times when the Burlington railway
was feeble itself, the people poor and
the destinies of the beyond unknown,
that our small band of faithful
frontiersmen and women bonded
themselves for an almost unheard of
amount in those days, and also gave
ureful property and necessary help
to the proposed railway went down
in their lowly homes and gave theri
all to assist the Burlington railway
at a time when its existence waver
edin the balance.
Mr. Thiehoff, this was the time
when the directors of the railway,
out of their genuine appreciation,
orc L pouts v
and as a reward for a great effort in
their behalf, bound themselves in
contracts binding to them and the
world forever, to mnke Plattsmouth
the generic base for their operation
henceforth. It was then they glad
ly, in consideration of the favors
rendered, bound themselves to for
ever maintain their railway head
quarters and their engineering and
machine shops, in this city.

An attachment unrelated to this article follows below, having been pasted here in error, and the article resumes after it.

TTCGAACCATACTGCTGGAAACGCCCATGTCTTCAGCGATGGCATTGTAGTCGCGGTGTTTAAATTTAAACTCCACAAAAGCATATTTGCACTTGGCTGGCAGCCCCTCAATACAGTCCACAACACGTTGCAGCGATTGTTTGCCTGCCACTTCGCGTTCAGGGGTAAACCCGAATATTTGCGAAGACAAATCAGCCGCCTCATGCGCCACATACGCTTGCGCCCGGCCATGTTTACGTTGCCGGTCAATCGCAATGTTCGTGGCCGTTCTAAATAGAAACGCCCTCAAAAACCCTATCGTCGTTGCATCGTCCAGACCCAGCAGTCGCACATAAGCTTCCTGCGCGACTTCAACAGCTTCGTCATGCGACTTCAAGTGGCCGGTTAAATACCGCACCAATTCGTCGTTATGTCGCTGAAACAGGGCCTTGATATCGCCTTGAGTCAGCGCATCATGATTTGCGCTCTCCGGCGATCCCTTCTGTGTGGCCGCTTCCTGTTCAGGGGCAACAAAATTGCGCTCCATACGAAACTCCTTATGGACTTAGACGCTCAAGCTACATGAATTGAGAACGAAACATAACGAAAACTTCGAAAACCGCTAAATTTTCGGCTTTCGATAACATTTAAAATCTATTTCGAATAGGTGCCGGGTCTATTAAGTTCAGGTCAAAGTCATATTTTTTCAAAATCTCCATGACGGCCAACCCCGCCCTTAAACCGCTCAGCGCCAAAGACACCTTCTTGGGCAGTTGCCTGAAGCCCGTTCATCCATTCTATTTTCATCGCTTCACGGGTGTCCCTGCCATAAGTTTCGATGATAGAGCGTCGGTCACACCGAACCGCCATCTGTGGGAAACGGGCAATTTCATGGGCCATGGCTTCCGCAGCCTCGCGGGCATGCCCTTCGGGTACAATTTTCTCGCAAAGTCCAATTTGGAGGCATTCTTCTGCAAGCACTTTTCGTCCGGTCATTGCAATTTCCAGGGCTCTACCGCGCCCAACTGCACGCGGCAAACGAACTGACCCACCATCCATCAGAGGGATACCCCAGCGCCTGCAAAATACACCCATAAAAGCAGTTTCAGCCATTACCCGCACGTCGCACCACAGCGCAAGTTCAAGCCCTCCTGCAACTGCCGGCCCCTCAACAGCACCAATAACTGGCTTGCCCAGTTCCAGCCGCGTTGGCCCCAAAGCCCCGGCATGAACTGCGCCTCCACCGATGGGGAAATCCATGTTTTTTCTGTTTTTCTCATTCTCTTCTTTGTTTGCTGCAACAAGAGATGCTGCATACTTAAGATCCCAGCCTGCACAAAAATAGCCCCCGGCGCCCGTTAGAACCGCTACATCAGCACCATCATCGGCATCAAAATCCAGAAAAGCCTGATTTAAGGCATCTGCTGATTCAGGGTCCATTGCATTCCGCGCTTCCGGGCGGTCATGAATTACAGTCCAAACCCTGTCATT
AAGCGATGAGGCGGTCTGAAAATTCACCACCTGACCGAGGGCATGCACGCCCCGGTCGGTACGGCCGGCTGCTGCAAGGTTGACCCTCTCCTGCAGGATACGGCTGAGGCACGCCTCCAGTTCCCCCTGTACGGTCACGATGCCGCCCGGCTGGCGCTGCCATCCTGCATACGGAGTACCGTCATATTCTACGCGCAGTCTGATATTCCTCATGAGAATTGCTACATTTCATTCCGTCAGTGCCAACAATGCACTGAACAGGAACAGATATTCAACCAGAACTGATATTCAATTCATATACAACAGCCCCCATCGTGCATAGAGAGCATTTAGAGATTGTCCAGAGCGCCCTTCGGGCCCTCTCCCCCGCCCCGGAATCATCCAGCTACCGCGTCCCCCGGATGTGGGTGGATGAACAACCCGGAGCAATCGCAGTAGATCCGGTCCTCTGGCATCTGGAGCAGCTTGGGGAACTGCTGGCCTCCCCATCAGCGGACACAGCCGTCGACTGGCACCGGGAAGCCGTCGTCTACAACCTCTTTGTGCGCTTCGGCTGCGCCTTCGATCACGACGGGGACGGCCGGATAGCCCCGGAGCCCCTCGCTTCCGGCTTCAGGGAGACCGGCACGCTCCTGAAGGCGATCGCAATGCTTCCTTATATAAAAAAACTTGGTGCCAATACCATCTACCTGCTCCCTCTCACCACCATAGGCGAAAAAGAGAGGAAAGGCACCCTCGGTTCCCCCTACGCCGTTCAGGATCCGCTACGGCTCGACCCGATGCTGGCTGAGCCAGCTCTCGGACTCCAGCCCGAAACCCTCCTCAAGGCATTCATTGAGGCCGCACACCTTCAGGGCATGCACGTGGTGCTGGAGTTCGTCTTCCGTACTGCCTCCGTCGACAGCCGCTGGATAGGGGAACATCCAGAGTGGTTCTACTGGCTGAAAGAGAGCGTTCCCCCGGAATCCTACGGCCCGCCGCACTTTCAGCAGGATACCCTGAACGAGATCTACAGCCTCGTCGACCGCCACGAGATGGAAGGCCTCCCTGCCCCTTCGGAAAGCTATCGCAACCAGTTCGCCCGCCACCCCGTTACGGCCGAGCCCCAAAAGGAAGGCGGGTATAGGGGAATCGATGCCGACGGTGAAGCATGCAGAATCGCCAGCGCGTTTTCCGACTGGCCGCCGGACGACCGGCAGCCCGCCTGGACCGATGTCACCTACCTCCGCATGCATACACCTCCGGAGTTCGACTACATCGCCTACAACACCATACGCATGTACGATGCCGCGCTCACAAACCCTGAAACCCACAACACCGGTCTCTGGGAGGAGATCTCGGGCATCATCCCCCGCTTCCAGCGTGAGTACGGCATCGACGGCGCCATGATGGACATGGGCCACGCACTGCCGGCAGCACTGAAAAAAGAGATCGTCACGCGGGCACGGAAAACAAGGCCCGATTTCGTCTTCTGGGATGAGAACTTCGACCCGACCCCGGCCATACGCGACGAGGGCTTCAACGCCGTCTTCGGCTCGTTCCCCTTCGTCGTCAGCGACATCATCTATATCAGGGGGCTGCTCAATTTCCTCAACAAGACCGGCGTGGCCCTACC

Now, Mr. ThiehoiT, how well did
this work out?
In those days the company had a
frame building north of the present
what may be termed the depot. The
writer recalls the old timers, includ
ing Mr. G. W. Koldrege, whom you
have succeeded, Mr. Calvert and
many others, whom it will not be
necessary to name. These men call
ed Plattsmouth home. Everyone was
happy and Plattsmouth responded to
the growing strength of the railway,
with its own industry becoming a
hustling and important center. As
the lines of steel were laid westward
through the sand hills toward Den
ver, the shops here were animated
both by day and night. Hundreds
of faithful workers labored hard far
into the night at very small re
muneration as compared to present
recompense. Our faithful women
also shared the burdens of this great
enterprise, toiling early and late.
Gradually the machine shops and
car departments and the great store
house of materials continued to grow.
Prosperity was among the people
a now fixed potential railroad town
whose every wish was gratified.